I thought of that while listening to Bruce Zuckerman speaking at Yeshiva University on Thursday. In demonstrating the magic he performs on Semitic artifacts and manuscripts, he commented that, when he "cleans up" a text to make it more legible, he can really do whatever he wants. In fact, he can put your name in the Genesis Apocryphon. If you're really important, he'll make you the Teacher of Righteousness. But when he shows people how he actually does it, they become suspicious and start pointing out all the mistakes he made.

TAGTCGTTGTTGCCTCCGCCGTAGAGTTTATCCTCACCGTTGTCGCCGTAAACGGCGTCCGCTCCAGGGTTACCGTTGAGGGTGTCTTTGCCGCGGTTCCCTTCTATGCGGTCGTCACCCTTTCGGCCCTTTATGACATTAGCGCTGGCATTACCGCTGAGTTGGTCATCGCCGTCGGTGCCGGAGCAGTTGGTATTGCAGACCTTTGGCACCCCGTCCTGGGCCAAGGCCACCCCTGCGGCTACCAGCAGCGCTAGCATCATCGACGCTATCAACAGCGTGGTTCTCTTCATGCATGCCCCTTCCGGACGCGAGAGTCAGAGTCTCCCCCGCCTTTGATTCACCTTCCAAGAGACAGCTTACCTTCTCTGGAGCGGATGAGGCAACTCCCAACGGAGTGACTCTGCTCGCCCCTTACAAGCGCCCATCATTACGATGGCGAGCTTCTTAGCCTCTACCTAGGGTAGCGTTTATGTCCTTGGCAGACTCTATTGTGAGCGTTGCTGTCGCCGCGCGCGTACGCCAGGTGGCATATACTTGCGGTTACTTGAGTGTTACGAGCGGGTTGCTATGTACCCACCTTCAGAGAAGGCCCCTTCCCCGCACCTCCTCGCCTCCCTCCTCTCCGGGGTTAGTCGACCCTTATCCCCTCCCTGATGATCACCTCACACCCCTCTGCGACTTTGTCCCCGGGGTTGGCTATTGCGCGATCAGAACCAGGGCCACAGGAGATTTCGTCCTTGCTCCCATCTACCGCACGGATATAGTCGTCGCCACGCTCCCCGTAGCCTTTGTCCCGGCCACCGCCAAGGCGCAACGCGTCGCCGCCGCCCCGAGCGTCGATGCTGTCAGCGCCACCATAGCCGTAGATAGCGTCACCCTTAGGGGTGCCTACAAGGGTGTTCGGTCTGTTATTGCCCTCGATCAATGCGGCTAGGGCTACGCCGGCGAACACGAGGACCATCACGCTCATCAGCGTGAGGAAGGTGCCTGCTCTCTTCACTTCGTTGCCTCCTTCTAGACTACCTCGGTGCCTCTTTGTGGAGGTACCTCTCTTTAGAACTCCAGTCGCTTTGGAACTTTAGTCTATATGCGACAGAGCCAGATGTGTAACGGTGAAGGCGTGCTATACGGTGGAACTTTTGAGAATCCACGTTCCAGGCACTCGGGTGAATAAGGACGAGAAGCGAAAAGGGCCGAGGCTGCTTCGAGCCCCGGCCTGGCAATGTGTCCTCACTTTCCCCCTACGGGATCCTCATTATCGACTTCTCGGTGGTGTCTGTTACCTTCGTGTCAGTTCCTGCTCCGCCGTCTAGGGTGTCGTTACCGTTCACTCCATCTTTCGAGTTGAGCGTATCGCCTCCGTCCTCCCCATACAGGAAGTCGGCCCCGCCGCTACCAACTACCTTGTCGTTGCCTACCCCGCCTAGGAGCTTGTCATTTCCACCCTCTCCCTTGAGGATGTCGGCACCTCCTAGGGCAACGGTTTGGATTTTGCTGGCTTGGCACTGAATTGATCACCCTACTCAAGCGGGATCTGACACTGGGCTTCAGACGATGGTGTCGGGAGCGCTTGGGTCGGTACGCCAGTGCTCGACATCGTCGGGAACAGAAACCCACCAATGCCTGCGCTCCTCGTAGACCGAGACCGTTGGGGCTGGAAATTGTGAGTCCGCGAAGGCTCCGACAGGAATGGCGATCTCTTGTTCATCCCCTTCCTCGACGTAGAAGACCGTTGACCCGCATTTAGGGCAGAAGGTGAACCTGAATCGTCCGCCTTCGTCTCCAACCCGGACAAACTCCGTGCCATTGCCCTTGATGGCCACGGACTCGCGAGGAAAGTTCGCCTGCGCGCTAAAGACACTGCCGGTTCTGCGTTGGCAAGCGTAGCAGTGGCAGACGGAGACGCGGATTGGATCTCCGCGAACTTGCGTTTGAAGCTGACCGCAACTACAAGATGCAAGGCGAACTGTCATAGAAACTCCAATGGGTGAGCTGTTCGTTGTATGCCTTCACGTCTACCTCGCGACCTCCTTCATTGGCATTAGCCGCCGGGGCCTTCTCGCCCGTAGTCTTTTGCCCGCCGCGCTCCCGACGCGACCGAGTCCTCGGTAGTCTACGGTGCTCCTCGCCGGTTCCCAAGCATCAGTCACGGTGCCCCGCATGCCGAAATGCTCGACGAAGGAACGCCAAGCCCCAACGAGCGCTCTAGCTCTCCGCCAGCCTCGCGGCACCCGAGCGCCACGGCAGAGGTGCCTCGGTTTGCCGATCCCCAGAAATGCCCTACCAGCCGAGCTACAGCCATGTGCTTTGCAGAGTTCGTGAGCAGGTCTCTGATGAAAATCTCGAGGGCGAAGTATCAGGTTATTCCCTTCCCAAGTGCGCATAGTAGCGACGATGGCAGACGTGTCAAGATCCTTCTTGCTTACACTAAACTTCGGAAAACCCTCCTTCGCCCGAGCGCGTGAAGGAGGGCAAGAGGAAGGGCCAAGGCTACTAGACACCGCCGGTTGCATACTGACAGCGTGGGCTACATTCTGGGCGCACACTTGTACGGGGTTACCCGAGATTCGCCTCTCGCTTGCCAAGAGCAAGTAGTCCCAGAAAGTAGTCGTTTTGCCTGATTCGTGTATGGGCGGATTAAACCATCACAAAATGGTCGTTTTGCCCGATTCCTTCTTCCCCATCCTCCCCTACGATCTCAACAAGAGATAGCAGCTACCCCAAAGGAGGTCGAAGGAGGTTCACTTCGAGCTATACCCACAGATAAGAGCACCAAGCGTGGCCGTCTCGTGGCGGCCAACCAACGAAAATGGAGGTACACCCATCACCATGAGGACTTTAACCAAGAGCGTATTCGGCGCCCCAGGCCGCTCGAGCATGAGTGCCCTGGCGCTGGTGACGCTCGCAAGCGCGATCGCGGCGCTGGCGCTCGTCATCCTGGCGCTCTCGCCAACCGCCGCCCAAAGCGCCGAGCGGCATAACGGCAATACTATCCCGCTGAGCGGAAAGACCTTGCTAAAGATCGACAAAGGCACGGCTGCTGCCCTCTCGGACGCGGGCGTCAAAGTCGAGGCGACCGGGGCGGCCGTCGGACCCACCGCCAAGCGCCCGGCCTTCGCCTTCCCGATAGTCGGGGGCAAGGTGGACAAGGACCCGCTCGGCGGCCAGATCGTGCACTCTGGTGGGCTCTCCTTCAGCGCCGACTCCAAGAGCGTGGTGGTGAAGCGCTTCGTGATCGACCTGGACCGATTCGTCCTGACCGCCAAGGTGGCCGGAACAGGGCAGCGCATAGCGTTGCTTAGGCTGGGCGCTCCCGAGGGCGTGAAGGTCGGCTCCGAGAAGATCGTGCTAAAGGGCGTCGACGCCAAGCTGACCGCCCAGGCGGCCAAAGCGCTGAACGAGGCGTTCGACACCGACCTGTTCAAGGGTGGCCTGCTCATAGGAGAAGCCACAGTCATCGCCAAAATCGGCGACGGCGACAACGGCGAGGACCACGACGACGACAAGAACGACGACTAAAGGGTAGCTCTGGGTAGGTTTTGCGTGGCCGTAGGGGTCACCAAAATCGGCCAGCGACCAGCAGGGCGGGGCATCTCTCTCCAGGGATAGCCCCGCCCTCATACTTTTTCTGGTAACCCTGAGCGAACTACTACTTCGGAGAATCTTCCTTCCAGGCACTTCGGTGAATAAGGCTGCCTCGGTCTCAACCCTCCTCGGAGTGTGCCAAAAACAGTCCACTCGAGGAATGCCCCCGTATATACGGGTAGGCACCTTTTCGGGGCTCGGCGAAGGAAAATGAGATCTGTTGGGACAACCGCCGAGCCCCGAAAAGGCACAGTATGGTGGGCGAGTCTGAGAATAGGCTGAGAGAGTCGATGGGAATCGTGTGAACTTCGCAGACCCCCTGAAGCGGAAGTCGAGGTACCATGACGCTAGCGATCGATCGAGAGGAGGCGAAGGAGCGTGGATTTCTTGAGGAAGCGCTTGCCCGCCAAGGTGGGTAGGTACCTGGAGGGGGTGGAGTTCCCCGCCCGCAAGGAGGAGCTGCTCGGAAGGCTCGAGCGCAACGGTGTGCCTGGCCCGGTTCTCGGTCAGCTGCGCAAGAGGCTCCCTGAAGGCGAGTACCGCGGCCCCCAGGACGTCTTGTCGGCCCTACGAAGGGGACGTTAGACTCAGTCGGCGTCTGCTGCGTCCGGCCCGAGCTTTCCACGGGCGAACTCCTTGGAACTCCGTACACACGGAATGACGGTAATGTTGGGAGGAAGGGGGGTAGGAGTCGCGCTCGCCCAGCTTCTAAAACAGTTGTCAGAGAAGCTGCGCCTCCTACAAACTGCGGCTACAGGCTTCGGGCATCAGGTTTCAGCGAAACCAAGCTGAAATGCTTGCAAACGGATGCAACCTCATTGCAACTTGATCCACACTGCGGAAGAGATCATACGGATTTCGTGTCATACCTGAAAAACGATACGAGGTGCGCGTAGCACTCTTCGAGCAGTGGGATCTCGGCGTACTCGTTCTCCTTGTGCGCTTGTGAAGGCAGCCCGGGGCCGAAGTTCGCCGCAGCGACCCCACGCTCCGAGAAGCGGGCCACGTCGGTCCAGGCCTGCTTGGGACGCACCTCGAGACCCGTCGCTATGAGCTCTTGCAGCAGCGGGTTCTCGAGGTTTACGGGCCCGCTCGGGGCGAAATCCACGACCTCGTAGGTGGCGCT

The lecture was fun, and it drew a large crowd of YU Jewish studies people. From there I went down to JTS, where Menahem Kahana gave a speech to the NYC Talmud community, on the relationship between the Mishnah and Sifre Bamidbar. Kahana is preparing his critical edition and commentary on Sifre Bamidbar this year. His lecture was very methodical, and it was a real pleasure to hear. More American-oriented scholars there felt it was unsatisfying - because who really cares whether the Sifre quotes "our" Mishnah or a different "Mishnah"? Fair enough, but I have learned that there is a great deal of wisdom in choosing questions that can have good answers.
The latest issue of Tarbiz is chockablock full of fascinating articles. I've only seen a couple of them so far. TOC here.